“If these people in the past were dancing in a circle around two pipers and were experiencing the loud and soft and loud and soft regions that happen when an interference pattern is set up, they would have felt there were these massive objects arranged in a ring. It would have been this completely baffling experience, and anything that was mysterious like that in the past was considered to be magic and supernatural.

“I think that was what motivated them to build the actual structure that matched this virtual impression. It was like a vision that they received from the other world. The design of Stonehenge matches this interference pattern auditory illusion,” said Waller, who described his research at a meeting of the American Association for the Advancement of Science in Vancouver.

“It’s not a complete structure now but there is a portion of the ring that still has the big megaliths arranged in the circle. If you have a sound source in the middle of Stonehenge, and you walk around the outside of the big stones, what you experience is alternating loud and soft, loud and soft, loud and soft as you alternately pass by the gaps and the stone, the gaps and the stone,” he added.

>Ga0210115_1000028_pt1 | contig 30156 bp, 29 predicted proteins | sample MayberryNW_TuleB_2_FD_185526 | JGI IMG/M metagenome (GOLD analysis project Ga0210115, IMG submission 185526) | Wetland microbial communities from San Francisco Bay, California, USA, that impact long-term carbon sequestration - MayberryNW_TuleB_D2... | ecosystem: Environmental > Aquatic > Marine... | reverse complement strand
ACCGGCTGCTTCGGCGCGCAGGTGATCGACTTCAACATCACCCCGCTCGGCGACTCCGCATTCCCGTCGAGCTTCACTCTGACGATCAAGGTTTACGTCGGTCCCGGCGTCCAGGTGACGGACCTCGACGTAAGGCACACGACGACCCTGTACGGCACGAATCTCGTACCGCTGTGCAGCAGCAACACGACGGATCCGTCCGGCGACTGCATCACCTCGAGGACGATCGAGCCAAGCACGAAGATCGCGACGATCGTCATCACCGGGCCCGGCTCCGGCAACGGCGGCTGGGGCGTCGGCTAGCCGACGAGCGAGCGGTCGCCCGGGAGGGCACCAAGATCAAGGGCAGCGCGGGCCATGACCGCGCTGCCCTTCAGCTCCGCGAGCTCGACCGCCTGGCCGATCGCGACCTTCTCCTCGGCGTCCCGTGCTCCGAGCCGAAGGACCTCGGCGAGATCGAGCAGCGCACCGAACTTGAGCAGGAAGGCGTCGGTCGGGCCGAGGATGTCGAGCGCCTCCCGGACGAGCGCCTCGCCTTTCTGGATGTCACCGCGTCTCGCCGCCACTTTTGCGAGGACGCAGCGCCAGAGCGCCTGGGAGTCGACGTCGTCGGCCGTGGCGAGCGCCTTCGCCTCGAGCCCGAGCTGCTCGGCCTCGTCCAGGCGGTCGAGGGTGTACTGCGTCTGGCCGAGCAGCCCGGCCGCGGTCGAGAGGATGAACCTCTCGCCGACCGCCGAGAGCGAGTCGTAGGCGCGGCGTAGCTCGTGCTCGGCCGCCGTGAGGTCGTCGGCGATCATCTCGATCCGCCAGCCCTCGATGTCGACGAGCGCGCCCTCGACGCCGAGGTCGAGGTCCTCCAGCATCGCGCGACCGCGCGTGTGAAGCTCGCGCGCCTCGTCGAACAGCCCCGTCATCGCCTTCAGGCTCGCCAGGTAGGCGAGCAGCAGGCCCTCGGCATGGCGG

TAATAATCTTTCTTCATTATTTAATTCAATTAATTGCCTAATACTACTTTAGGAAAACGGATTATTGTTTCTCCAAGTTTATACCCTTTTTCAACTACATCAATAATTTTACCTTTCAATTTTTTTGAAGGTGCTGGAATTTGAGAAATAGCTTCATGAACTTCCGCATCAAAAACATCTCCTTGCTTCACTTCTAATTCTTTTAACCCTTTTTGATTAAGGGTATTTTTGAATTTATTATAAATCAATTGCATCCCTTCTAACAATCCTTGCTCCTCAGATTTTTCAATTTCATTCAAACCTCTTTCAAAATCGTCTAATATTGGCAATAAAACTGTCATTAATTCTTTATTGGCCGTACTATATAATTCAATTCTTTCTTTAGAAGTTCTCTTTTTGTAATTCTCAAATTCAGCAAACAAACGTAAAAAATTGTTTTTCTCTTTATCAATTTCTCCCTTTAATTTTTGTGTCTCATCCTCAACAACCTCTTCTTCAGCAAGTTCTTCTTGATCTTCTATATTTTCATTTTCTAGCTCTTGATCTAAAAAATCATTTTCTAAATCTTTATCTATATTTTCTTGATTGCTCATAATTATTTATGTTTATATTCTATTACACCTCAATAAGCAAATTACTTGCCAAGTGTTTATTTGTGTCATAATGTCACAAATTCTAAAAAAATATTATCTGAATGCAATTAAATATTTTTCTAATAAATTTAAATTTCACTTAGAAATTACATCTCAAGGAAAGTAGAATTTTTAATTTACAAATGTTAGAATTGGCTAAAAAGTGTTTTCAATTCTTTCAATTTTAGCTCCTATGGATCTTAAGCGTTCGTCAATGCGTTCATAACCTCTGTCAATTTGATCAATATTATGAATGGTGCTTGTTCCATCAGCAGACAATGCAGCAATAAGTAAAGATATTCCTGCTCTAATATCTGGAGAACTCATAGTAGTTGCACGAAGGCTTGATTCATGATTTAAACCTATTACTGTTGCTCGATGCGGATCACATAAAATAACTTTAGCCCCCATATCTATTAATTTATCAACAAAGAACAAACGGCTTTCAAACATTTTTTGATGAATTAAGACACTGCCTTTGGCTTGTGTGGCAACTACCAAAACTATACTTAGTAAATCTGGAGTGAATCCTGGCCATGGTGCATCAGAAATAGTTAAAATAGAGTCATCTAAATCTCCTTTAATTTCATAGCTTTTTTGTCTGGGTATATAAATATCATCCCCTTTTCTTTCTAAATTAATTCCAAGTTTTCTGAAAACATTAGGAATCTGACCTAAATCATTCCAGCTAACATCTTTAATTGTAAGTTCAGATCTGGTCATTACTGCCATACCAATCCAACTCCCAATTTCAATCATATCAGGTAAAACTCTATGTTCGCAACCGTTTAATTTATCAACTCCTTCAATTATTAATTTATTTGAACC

“So the stones of Stonehenge cast acoustic shadows that mimic an interference pattern.”

Waller argues that his findings are not mere coincidence and says local legend offers some support for his thesis. Some megaliths are known as pipers’ stones, while stories tell of walls of air forming an invisible tower, and two magical pipers that enticed maidens to dance in a circle before they turned to stone.

Stonehenge was built in several stages, with the lintelled stone circle constructed around 2,500 BC. The site was originally a burial ground, but may also have been a place for healing.

In 2009, Rupert Till, a music expert at Huddersfield University, used a full-scale replica of Stonehenge and computer analyses to show that repetitive drum beats and chanting would have resonated loudly between the standing stones.